The concept is intriguing, but its execution is very cut and paste, and no one is memorable. Jacob is the stereotypical male archetype; he always has some kind of comment for any situation, and would rather fight his way through any rough situation. He suffers from the same issues most male leads have this decade: he’s distracted easily, comes across as arrogant, and is generally annoying. Evie compliments him, though; she’s more serious and on point, but she lacks any true personality. I can see the kind of team they’re supposed to be; two opposite sides of a coin that somehow manage to work together. Unfortunately, they’re two half personalities and neither feels like a fully fleshed-out character. Their purposes are to highlight each other’s differences and that’s about it.


Their differences don’t just end with their personalities, though. Jacob is supposedly better in combat, while Evie is faster and better in stealth situations. Technically, that’s not wrong but in reality, Evie is just the more rounded character and is more fun to play as. Since Assassin’s Creed tends to stick with one playable protagonist, it’s different to have two to manage and build. They share experience and cash, but you can only spend on one person, the entire gang, or your industry. There’s an entire skill tree to bring in more revenue and upgrade your gang strength, but you can go through the entire game without spending a single point on either and it won’t really make a huge difference.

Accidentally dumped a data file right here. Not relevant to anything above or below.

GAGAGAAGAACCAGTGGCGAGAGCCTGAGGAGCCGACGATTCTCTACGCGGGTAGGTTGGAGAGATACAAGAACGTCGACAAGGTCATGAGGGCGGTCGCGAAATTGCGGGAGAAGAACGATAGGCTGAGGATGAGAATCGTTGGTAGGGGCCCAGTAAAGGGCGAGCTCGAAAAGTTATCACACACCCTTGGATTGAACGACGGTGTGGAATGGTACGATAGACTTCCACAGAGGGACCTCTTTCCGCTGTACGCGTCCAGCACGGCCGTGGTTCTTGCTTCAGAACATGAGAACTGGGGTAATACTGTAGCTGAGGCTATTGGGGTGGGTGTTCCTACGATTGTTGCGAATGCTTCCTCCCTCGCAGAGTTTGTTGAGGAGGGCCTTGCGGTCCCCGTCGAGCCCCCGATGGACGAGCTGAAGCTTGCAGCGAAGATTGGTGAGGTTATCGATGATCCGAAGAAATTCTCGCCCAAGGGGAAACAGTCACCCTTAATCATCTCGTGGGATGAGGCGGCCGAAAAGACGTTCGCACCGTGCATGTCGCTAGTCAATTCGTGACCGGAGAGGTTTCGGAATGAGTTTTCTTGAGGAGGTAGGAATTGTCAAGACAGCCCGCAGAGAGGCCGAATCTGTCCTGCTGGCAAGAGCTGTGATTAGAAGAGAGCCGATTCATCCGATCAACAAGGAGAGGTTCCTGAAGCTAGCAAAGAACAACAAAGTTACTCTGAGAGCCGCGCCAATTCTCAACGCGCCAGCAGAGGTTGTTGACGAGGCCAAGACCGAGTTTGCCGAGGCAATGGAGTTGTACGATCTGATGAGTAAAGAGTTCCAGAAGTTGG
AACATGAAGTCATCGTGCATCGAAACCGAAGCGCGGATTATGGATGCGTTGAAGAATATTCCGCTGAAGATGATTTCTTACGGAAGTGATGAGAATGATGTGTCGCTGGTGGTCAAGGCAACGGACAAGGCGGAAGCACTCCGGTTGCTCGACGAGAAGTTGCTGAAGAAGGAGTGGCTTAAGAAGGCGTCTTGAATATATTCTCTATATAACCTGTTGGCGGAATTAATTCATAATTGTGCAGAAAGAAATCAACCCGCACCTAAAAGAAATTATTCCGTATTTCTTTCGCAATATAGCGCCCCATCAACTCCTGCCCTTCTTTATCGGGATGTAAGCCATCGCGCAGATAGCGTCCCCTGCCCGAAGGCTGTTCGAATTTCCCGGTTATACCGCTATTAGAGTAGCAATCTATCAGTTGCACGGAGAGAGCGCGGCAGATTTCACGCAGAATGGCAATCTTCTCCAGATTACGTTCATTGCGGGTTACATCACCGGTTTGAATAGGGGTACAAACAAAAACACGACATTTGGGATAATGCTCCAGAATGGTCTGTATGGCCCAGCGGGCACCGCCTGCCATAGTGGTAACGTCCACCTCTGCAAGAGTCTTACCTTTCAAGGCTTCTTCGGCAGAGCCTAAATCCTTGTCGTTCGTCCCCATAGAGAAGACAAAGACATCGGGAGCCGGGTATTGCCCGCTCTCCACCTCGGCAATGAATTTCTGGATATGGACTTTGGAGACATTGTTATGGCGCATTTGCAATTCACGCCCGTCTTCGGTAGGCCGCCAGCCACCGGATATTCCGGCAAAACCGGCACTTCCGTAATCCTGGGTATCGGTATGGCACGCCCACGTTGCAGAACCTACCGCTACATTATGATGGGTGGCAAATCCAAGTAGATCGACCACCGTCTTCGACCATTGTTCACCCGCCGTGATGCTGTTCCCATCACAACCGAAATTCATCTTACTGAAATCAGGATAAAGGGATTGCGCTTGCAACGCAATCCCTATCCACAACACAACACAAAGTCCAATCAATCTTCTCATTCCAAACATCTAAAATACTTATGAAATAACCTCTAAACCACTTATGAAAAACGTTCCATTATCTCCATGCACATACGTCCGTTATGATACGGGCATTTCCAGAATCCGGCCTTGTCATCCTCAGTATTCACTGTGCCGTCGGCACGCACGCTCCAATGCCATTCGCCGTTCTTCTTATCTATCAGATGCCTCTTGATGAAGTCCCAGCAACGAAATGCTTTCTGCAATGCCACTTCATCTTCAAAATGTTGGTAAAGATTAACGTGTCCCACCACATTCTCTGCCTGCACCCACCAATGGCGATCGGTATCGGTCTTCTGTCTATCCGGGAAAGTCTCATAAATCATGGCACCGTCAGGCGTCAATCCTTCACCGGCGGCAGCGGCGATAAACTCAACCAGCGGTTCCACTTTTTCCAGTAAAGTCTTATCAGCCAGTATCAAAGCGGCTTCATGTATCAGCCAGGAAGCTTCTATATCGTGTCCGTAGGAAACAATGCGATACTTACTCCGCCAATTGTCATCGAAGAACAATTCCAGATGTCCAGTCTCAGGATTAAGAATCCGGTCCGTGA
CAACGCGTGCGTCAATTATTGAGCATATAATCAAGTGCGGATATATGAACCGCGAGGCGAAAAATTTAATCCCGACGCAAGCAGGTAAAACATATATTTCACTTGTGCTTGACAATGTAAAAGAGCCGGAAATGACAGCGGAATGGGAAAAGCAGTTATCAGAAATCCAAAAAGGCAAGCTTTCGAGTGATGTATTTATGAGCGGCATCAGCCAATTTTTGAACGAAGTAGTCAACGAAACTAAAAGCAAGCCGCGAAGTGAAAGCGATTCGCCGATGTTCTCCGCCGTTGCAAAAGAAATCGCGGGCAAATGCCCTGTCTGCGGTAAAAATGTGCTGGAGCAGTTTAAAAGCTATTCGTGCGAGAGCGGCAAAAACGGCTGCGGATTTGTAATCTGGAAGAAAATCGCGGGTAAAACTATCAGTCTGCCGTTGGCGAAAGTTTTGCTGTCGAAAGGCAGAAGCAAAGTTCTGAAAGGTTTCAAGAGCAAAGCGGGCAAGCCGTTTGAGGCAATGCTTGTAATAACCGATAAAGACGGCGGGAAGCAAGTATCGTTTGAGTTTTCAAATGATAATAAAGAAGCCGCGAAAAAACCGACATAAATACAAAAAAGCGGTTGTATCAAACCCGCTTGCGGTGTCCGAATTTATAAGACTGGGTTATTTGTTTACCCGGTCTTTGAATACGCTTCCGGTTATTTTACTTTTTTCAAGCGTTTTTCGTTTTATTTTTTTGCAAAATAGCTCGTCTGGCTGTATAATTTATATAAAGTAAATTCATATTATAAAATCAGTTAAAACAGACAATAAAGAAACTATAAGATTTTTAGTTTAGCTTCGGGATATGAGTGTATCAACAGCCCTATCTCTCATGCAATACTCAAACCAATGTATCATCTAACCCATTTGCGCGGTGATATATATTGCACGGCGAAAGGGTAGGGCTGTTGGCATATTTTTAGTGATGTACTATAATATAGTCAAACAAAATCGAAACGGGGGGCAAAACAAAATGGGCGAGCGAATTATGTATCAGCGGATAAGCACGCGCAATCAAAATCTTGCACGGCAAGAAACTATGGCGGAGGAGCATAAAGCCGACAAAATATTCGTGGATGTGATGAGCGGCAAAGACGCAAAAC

It’s too bad there isn’t an upgrade for their handling since they’re both rather clunky. Many times you can’t do the exact thing you want because of it; stealth becomes very difficult because they never move exactly the way you intend, and the parkour never feels completely fluid, either. Combat is pretty repetitive and boring as well. There is something that feels unfinished when it comes to the game mechanics. This was very apparent in a horse and buggy chase where your job is to shoot oncoming baddies. This entire sequence was filled with glitches from AI turning around for no reason to crash into a wall, right down to an enemy standing behind me taking a bullet I shot even though my crosshair was pointed in the opposite direction. It wasn’t an isolated incident either; these kinds of issues plague the entire game. I choked out a guard in front of a crowd of people and no one reacted. Another time, all the character models dropped out of an entire cutscene.